rights not only is doable, but also is effective in stemming counterfeiting
and piracy. Plus, as the Industry Committee pointed out in its report, the
adequate enforcement of IP rights "facilitate(s) and encourage(s) the pursuit
of innovation" - a fundamental building block of economic growth and
prosperity in the 21st century.
"By now, the solutions to counterfeiting and piracy are becoming as well
understood as the problems," said Graham Henderson, President, CRIA. "For the
sake of artists and everyone trying to earn a living in music, and the goal of
a bright future for Canadian music, it is imperative that the Government
signal its intention to act on IP rights in the Throne Speech."
About the Canadian Independent Record Production Association
The Canadian Independent Record Production Association is the trade
organization representing the independent sector of the Canadian music and
sound recording industry. For 30 years CIRPA has been the collective voice of
independent music in English-speaking Canada.
About the Canadian Music Publishers Association
Since 1949 the Canadian Music Publishers Association (CMPA) has ensured
the views of music publishers working in Canada and its members are heard. It
is our mission to promote the interests of music publishers and their
songwriting partners through advocacy, communication, and education.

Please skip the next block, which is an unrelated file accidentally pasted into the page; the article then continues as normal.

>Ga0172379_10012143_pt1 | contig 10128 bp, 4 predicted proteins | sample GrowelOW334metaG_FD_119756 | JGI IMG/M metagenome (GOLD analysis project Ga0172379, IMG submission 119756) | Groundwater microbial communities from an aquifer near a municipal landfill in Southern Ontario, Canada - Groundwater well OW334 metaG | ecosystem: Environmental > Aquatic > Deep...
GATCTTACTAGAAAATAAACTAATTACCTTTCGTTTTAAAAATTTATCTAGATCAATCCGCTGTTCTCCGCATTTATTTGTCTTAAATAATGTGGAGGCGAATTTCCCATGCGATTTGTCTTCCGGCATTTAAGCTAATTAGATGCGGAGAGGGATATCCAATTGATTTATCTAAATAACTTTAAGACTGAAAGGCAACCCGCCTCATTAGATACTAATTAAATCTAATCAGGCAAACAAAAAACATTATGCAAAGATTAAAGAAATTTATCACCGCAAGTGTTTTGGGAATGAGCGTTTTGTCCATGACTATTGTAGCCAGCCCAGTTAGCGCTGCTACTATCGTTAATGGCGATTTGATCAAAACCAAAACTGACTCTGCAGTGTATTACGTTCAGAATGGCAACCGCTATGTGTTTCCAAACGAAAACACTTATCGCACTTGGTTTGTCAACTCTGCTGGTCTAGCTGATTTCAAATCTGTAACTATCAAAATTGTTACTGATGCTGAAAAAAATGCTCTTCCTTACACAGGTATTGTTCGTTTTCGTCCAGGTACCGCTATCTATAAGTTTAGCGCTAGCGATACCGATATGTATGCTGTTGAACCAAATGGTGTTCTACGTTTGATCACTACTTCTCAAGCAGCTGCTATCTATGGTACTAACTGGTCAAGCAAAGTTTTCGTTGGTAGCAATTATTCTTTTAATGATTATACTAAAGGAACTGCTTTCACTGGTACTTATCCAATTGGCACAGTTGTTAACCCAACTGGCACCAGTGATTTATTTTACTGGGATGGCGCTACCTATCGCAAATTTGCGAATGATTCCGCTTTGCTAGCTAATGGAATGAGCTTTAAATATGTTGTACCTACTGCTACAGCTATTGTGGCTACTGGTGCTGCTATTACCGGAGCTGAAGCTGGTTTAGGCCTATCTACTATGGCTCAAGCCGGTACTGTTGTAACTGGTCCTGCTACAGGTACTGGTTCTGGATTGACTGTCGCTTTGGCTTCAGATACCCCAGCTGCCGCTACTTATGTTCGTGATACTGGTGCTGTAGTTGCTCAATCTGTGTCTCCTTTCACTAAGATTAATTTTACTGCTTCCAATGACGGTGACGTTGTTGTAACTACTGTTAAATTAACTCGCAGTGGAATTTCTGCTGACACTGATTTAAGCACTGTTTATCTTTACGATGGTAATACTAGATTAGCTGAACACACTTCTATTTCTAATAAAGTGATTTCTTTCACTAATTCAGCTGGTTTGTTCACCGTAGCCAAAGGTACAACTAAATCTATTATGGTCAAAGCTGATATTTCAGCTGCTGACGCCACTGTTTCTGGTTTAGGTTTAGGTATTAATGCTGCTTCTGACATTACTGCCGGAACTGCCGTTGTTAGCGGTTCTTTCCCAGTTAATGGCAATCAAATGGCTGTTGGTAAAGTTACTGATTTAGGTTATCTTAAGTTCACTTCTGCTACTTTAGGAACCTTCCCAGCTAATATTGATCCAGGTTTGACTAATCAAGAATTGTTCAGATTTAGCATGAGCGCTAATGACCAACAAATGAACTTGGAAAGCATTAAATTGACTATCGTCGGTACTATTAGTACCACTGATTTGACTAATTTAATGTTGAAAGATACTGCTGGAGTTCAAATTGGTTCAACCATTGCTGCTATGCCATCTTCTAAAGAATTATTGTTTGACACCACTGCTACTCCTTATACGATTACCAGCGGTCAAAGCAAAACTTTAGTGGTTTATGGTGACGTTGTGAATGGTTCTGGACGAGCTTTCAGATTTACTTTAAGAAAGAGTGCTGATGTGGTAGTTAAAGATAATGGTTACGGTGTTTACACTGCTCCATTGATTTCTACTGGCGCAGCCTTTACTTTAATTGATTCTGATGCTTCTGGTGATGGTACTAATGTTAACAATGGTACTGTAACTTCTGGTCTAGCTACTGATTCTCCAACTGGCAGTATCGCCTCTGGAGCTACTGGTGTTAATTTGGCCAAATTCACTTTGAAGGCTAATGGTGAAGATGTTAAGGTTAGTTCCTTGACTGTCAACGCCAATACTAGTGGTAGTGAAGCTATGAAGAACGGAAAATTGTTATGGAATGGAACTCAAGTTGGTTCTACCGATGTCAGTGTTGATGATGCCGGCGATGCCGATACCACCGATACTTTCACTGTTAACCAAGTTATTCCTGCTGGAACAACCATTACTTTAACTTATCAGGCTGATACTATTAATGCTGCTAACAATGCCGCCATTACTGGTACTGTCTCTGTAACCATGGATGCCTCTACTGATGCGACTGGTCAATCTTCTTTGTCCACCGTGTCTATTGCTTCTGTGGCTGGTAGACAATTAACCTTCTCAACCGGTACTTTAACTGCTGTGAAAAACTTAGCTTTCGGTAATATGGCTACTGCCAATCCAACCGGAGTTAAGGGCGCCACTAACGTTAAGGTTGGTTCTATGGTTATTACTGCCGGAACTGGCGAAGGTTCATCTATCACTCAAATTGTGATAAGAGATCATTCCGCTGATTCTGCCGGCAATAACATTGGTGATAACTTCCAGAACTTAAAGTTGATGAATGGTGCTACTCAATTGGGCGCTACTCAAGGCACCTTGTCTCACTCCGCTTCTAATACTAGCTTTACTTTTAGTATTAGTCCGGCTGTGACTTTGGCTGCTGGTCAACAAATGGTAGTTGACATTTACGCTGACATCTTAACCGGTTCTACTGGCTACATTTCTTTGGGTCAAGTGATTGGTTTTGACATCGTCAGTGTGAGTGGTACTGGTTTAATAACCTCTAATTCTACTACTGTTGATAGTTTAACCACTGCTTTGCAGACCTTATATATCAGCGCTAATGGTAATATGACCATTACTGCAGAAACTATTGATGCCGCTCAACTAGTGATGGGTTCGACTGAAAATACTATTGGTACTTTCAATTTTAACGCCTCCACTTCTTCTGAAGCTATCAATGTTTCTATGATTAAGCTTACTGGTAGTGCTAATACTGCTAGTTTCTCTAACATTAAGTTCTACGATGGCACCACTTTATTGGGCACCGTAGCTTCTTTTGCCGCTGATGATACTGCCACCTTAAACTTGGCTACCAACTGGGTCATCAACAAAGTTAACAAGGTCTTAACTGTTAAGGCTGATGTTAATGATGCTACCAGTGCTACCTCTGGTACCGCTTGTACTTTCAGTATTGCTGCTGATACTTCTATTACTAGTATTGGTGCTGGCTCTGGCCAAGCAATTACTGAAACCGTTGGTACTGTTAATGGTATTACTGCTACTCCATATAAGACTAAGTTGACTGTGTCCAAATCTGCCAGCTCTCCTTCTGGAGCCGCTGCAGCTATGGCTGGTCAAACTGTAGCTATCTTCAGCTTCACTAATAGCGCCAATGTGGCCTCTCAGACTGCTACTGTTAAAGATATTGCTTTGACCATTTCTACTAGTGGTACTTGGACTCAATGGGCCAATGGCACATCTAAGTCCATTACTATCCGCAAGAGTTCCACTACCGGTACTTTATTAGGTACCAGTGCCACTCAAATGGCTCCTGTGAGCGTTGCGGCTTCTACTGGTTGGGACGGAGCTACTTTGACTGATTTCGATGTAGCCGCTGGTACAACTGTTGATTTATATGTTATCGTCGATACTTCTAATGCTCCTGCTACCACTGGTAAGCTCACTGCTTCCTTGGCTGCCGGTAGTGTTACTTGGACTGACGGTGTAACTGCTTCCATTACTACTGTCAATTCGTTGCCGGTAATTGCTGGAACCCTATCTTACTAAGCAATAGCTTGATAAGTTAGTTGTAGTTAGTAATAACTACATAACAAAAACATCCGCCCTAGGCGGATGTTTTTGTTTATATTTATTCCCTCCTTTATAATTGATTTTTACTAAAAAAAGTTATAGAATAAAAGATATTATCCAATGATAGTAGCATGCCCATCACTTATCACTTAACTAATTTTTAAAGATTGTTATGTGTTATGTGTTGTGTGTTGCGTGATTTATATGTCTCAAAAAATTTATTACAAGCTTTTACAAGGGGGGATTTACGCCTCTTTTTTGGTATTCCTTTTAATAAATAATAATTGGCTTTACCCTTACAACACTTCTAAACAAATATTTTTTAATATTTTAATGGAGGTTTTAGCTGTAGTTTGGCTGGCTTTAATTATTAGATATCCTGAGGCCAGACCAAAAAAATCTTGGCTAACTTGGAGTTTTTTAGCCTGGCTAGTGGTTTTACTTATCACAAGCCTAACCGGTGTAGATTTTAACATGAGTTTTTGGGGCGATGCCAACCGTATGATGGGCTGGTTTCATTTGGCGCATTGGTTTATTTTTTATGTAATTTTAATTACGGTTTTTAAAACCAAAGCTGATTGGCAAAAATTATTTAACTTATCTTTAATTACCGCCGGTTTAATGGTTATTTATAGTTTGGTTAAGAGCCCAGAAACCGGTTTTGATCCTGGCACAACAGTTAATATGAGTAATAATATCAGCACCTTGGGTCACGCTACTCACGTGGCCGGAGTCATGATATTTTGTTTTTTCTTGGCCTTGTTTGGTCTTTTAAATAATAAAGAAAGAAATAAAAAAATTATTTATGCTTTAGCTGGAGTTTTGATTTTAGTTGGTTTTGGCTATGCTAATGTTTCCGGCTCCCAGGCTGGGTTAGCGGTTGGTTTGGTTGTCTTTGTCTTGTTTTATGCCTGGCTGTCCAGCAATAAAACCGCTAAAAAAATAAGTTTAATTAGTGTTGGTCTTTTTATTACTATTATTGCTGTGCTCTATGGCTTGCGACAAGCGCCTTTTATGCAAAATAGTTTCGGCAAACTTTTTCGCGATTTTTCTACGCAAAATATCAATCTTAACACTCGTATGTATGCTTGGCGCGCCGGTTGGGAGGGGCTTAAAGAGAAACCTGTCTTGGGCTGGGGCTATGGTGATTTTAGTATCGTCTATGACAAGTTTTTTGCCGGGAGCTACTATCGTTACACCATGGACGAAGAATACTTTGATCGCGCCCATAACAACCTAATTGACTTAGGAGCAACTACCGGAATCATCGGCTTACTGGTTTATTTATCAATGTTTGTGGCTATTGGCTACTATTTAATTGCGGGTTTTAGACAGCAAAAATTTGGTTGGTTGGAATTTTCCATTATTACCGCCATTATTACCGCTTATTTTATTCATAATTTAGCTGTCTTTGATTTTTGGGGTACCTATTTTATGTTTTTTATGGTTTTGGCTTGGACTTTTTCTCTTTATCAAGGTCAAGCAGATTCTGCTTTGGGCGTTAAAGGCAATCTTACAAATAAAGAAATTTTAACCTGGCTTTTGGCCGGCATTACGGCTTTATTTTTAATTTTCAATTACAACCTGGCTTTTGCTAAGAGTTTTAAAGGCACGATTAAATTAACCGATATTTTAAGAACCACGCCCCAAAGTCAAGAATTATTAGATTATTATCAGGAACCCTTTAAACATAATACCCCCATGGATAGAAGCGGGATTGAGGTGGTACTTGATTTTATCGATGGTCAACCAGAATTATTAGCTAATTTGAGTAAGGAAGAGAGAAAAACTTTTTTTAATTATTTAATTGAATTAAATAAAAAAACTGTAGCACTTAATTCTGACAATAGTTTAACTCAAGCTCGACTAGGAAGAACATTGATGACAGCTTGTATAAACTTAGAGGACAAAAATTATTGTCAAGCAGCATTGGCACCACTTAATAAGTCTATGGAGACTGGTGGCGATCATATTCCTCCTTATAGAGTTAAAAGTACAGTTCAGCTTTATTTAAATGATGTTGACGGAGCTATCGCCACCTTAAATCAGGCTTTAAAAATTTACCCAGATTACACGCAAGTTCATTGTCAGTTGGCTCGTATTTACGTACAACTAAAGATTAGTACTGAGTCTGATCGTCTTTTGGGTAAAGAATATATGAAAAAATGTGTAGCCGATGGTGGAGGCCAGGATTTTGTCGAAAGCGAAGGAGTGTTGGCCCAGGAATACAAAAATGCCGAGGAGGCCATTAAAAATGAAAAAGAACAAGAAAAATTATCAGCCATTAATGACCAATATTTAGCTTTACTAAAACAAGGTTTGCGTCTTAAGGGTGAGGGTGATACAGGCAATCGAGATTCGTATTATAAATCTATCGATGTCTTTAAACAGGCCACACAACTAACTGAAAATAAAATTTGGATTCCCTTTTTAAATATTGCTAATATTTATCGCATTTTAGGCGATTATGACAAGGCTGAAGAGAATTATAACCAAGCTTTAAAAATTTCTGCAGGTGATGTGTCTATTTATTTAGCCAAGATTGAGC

About the Canadian Recording Industry Association
The Canadian Recording Industry Association (CRIA) promotes the interests
of Canadian record companies.
About Music Managers Forum Canada
The Music Managers Forum is an international not-for-profit association
that was founded in 1992 in the U.K. Its formation was intended to give
managers an opportunity to discuss, educate each other and create a
much-needed voice within the industry. Inspired by the UK example, the MMF
Canada was launched as an ad-hoc organization in 1994, and was federally
incorporated as a not-for-profit association in 2000.
For further information:
For further information: Duncan McKie, CIRPA, (416) 485-3152 x232,
firstname.lastname@example.org; Catharine Saxberg, CMPA, (416) 926-7952,
email@example.com; Brian Hetherman, Music Managers Forum, (416)
596-6793, firstname.lastname@example.org; Don Hogarth (for CRIA), (416) 967-7272,